Wealden Times | WT213 | November 2019 | Gift supplement inside

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Wealden Times - The lifestyle magazine for the Weald


Structural Assets

Jo Arnell shares her recommendations for plants with year-round staying power

A

herbaceous border in full swing at the height of

summer is a wonder to behold, but come the autumn

it does rather collapse into a heap of old sticks. This is

fine if you have an enormous garden and can shut off part of

it for the winter, and not be left to stare bleakly at the scene

from the window, lamenting the end of days and pining for

the colour to return. If only we could have some plants to

enhance the view until the flowers come back in the spring.

Actually, we probably do have a few, but not enough – and

when you look at them with your interview face on, eyes

narrowed, are they really up to the job? We need plants for

structure, some for seasonal interest and some to be quietly

companionable as the garden ebbs and flows through the year.

Where’s your backbone?

Structural plants are strong and reliable, lynchpins, carrying

the border through the seasons and linking one part of the

garden to another. The neighbouring plants will rely on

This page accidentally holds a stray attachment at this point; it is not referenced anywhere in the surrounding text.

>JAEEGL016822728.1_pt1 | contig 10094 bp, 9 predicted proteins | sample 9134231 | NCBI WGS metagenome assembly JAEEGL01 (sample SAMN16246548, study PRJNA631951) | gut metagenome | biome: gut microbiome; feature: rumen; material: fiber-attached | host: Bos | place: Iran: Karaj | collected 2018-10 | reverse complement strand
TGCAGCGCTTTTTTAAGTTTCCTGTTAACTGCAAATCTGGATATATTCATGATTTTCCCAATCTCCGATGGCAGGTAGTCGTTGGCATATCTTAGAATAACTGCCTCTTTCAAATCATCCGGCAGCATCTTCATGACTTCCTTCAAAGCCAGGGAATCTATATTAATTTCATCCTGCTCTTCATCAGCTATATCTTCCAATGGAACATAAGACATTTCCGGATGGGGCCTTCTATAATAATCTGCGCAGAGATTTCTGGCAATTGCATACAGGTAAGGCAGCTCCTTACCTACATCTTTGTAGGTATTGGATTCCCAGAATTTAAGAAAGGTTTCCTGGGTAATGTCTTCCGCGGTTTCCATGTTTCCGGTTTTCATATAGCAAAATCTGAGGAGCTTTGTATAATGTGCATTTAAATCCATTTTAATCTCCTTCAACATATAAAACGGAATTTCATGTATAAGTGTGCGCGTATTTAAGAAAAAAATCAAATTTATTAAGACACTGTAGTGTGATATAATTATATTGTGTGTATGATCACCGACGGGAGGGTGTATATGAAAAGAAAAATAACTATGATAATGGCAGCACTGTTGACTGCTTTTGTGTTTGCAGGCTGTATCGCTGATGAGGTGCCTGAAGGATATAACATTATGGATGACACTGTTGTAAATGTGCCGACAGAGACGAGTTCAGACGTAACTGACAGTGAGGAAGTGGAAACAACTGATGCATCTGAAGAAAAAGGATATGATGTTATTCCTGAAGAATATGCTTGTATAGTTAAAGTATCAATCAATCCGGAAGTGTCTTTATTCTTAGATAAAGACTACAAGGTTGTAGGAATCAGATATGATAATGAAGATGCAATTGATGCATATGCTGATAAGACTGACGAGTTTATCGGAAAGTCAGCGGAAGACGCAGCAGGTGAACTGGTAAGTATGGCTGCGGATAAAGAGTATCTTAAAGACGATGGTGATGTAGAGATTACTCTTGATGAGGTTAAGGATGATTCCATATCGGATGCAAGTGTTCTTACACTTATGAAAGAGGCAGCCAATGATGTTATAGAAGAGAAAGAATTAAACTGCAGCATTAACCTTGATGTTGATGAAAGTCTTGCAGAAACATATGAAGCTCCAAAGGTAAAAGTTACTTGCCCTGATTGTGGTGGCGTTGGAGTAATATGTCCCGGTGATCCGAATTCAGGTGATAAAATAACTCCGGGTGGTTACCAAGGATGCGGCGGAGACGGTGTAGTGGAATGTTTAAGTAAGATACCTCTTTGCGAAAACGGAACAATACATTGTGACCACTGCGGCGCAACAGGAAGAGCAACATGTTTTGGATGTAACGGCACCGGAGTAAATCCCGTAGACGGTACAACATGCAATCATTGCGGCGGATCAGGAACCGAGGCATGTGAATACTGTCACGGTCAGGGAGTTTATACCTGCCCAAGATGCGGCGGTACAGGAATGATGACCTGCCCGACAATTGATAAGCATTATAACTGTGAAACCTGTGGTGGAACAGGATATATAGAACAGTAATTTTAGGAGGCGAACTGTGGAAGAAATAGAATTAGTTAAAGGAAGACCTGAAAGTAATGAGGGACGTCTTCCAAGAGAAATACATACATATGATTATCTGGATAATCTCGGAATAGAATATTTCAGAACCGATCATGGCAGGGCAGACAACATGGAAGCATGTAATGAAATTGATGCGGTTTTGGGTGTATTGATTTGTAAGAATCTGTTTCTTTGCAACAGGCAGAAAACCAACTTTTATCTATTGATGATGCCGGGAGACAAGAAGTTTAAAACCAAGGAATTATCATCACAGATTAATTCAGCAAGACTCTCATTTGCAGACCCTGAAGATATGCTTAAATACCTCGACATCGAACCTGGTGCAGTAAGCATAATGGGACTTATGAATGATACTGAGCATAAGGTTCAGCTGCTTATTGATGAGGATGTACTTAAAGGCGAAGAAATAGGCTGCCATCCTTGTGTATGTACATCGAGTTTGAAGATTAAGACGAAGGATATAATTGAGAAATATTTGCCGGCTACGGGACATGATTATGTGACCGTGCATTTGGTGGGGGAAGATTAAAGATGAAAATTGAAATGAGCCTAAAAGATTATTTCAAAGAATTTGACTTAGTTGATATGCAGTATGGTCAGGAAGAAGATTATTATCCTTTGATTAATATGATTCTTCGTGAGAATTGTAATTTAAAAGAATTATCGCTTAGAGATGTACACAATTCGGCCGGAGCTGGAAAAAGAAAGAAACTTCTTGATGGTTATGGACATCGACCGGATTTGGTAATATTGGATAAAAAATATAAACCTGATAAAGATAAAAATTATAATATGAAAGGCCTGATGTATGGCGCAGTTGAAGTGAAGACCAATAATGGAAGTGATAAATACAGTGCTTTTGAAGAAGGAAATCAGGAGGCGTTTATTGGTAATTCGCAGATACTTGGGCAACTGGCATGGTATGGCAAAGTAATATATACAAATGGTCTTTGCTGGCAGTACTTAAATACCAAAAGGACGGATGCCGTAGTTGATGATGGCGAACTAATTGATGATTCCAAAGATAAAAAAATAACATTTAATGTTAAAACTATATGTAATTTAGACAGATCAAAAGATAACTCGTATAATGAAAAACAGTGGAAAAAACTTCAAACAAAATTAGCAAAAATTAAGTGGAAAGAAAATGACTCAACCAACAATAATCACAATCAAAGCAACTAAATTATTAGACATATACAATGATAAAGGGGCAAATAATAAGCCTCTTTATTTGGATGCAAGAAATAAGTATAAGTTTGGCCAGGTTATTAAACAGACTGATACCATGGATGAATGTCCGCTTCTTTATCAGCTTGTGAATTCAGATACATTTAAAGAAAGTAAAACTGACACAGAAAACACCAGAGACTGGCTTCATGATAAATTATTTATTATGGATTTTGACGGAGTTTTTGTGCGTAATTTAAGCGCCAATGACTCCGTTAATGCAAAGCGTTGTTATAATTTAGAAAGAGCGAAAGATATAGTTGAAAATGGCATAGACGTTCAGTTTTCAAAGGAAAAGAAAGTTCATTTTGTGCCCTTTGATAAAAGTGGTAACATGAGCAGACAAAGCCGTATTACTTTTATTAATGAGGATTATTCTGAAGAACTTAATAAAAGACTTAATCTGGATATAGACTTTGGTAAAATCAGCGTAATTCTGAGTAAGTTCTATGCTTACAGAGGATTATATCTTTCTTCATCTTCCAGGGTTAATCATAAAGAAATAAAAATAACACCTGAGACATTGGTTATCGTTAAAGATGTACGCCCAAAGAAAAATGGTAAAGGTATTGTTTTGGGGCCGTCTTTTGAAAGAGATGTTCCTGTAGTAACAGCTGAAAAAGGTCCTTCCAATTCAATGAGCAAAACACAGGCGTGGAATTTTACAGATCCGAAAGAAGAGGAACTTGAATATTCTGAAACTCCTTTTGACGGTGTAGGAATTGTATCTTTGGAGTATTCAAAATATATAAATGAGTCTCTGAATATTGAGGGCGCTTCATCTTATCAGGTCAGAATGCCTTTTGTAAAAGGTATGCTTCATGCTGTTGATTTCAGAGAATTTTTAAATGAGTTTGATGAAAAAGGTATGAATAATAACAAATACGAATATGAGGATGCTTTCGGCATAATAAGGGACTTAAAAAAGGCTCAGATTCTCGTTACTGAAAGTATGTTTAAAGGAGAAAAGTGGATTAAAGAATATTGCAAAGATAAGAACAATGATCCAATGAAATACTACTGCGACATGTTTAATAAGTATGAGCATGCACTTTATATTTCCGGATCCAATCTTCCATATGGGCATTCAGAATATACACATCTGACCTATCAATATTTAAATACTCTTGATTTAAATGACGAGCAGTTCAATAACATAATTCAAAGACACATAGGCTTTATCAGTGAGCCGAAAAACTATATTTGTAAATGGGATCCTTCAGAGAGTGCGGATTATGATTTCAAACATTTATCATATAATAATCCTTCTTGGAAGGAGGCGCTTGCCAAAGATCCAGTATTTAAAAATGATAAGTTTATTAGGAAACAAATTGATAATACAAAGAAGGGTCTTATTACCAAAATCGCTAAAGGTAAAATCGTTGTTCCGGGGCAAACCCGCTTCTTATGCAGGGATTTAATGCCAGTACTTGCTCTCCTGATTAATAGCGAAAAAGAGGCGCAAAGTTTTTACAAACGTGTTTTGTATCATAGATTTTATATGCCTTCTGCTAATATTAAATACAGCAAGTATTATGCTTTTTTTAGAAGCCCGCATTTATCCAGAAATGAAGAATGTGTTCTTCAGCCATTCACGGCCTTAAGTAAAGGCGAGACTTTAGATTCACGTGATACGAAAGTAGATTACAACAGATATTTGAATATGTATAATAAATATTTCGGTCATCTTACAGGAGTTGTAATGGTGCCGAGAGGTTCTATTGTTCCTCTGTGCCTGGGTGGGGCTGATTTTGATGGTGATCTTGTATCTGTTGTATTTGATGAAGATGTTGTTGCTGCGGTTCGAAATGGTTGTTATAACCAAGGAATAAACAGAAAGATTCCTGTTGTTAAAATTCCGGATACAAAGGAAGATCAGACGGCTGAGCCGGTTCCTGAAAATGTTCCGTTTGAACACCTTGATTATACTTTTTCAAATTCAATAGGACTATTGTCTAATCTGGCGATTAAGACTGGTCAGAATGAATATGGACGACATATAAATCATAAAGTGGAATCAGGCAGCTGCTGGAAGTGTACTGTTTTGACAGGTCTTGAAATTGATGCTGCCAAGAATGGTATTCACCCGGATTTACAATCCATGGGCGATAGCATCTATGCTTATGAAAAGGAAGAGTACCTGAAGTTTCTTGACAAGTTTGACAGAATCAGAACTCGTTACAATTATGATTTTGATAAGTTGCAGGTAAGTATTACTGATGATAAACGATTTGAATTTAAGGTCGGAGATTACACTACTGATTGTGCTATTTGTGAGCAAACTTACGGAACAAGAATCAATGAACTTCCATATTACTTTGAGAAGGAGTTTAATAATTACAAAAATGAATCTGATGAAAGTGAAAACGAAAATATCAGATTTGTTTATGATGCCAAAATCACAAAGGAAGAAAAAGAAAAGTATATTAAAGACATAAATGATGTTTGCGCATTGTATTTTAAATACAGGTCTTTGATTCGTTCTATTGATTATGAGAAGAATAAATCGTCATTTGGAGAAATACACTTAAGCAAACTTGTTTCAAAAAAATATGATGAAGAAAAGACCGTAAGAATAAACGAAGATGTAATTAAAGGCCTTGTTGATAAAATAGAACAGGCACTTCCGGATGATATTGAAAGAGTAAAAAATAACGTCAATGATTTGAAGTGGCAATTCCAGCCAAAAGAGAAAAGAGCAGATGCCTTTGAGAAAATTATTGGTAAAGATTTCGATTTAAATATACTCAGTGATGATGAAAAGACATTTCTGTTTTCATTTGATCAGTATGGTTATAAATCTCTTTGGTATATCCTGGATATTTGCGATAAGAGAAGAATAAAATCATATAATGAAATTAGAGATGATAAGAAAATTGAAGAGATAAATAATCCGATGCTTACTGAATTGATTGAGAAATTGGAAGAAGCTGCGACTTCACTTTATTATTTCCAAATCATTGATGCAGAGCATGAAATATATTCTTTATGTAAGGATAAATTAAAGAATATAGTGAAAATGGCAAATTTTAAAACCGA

them through thick and thin – as supports, as backdrops

and as friends to lean on. They need not be evergreen,

but should have some presence over the winter months.

This can come in the simple form of stems and bark, or

as complete and beautiful skeletons. I’m particularly fond

of Cotoneaster horizontalis; its stiff herringbone stems will

spread slowly up walls, or into arching mounds if gently

encouraged and will reward you – and the birds and bees,

with spring blossom and then berries and brilliant autumn

colour. Many dogwood species that might look like

dowdy nothings with their leaves on, reveal their glorious

coloured bark once winter sets in and strips them bare.

Evergreen structure

Well behaved, tidy evergreens are great for low maintenance

borders, acting as anchors and punctuation points. Some are

naturally neat, but if you have time to keep them trimmed,

small leaved shrubs like box will provide formal structure

and a refined and soothing symmetry. Low growing Hebes

fall into the naturally neat category, as would Pittosporum

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